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Alex Hamilton's Afrotize

Alex Hamilton's Afrotize, Cape Town

Above: The vinyl collection

Alex Hamilton is an artist based in Cape Town whose work is heavily influenced by, and reflective of, pop culture. If you are interested in learning more about his art, influences, and processes you can read my November 2008 interview with him for brainwavez.org, which concerned his previous exhibition, Cast & Crew.

Alex Hamilton's Afrotize, Cape Town

Above: rastamadonna

Alex's latest exhibition is Afrotize, "a satirical comment on colonialism, fashion, popular iconography and, of course, hair". I attended the opening a few weeks ago and the exhibition is still running at his studio in Woodstock.

Much of the artwork for Afrotize focuses on stencilled pop-culture icons, past and present, who have been reinvented in quite a fascinating manner with an afro or rasta stylings. There is also some artwork that has been done on vinyl records and a few larger pieces that are reminiscent of 1970s pop art, but with a contemporary edge.

Alex Hamilton's Afrotize, Cape Town

Above: The topless biker babe that had all the men attending the exhibiton's opening quite mesmerised.

The work is firmly tongue in cheek and amusing to behold and, as much as I find reinvented uses for vinyl records (assuming they are not scratched beyond further use) to be a form of sacrilege, I quite liked the vinyl pop art (you can see examples of it in this post's lead picture).

The exhibition is running until the end of the week, so you have time to visit to see Alex's work (and partake of a free drink or two if you go to the exhibition's closing on Friday evening - and who doesn't like art and a free drink?). There's even free parking at the back of the building so you have no excuse not to go.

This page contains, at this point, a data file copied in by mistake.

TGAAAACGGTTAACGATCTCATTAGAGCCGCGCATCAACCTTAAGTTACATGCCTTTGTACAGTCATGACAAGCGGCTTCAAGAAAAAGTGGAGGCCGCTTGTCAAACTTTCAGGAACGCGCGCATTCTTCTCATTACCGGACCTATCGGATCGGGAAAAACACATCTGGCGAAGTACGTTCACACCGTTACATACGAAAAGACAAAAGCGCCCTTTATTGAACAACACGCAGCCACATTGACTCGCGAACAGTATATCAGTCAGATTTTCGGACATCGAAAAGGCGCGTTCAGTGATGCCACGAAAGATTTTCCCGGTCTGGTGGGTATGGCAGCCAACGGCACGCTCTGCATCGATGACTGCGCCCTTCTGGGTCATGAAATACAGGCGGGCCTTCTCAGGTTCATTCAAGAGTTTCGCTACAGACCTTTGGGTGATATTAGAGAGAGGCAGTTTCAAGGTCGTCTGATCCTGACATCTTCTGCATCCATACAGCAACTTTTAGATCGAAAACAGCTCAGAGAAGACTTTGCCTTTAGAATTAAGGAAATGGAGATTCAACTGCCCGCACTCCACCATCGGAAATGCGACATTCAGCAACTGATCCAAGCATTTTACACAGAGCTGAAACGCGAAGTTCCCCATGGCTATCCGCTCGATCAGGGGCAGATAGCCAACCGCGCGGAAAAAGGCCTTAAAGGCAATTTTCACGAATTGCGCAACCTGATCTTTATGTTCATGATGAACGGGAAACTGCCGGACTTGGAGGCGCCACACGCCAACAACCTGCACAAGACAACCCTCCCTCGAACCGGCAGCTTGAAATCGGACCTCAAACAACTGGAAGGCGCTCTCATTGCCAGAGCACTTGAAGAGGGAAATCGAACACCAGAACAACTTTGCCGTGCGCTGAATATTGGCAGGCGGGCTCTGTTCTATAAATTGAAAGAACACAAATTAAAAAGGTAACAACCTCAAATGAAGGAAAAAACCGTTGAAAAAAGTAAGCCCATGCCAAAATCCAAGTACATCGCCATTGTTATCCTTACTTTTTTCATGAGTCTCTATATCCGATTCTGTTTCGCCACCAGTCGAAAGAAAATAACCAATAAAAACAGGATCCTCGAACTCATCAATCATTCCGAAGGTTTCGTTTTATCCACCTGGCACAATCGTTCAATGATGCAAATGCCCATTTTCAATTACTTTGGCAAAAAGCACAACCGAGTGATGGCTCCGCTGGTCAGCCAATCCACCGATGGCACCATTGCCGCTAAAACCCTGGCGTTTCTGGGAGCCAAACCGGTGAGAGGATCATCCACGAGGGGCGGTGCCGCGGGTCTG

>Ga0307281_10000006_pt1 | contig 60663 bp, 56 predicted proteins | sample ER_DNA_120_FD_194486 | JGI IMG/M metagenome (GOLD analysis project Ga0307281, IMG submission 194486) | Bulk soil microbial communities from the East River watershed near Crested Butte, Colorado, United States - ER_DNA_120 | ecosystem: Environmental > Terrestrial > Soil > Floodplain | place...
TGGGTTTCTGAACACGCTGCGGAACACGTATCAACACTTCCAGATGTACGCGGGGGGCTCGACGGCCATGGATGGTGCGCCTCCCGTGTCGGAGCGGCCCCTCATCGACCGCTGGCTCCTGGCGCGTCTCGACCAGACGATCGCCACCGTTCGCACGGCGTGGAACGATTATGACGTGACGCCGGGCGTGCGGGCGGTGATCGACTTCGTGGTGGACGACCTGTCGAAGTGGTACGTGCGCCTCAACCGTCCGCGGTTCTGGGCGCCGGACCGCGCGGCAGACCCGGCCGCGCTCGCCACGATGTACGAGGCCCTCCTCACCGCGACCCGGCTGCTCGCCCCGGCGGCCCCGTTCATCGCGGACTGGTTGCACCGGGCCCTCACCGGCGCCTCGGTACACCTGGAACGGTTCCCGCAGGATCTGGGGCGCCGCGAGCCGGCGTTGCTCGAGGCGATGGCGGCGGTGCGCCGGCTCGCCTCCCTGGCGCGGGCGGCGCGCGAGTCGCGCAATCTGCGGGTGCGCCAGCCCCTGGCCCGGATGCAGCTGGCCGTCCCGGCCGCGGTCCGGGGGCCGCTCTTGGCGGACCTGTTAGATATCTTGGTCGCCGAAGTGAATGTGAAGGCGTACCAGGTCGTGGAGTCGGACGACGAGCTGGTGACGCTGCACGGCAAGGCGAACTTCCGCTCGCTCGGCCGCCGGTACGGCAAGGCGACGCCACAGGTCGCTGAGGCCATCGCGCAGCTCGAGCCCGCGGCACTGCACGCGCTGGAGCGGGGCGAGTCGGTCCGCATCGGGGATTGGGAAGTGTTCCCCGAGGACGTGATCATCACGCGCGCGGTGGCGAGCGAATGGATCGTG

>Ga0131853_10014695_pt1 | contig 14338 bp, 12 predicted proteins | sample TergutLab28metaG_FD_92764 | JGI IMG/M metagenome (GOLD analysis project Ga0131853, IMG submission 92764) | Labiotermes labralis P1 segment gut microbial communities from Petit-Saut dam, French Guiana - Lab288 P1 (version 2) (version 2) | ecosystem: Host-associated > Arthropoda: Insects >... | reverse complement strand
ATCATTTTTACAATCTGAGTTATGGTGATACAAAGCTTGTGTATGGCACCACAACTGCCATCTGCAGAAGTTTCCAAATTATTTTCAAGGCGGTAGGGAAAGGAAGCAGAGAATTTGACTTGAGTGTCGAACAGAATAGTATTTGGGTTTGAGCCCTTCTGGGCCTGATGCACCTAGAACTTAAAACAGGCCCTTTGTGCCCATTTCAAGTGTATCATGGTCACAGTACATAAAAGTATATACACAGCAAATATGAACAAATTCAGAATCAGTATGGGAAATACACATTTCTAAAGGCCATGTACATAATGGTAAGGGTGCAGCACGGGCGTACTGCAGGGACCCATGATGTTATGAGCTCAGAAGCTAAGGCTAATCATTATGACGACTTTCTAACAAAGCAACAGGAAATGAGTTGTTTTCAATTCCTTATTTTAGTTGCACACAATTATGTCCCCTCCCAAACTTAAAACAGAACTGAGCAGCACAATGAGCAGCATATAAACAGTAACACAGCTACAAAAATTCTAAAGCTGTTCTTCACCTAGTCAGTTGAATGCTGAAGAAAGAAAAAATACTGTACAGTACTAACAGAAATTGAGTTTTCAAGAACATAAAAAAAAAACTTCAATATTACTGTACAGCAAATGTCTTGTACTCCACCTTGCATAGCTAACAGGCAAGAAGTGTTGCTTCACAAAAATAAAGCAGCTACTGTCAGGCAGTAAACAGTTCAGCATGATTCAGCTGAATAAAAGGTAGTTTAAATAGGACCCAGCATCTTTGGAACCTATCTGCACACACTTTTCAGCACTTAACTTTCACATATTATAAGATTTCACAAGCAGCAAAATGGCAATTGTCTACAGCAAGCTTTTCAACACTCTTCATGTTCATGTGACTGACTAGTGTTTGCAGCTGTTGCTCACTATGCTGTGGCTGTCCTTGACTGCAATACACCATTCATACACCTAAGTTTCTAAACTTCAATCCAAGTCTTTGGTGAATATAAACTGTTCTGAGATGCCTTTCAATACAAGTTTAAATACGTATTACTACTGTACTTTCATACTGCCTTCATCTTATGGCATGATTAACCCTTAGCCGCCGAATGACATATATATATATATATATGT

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Monday, May 04, 2009

Free Comic Book Day 2009: Cape Town

Free Comic Book Day 2009, Cape Town

Last year I was off in KwaZulu-Natal having adventures and missed Free Comic Book Day. This year my two local comic shops (Reader's Den in Claremont and Outer Limits in the city centre) both participated (as did, I believe, a store in the northern suburbs but I don't know its name). I went to Reader's Den again this year as it is closer to my home and has become a (semi) annual event as I usually meet some friends there and we hang out for a couple of hours and enjoy the festivities.

Every year Reader's Den makes quite an event out of Free Comic Book Day and, once again, it had lots of specials for shoppers and gave out great lucky-draw prizes to some of the people that had made purchases on the day. Spider-man and Superman made special appearances, posed for photos, and gave out chips to the kids.

Free Comic Book Day 2009, Cape Town

This year Reader's Den also gave out prizes to those who dared to appear in costume. A few people wore costumes from notable comics and science-fiction universes including Watchmen, Batman, and Harry Potter. The quality and selection was very good and the participants put a lot of effort into bringing their characters to life.

For my free comic I chose the Star Wars: the Clone Wars comic [preview: 666 KB PDF] from Dark Horse Comics, which included pages for Emily The Strange, Usagi Yojimbo, and Indiana Jones. It was a tough decision as I was also keen to get Bongo Comics Free-For-All! from Bongo Comics [preview: 1.7 MB PDF].

Free Comic Book Day is held on the first Saturday in May, and the comics are specially produced by the publishing companies for the day so, no matter what city or country you're in, you'll be able to choose from the same titles as your friends all over the world. Diarise the date - I hope to see you at one of the events in Cape Town next year!

Free Comic Book Day 2009, Cape Town

Previously on Cape Town > South Africa > Africa > Earth:
* Free Comic Book Day 2007: Cape Town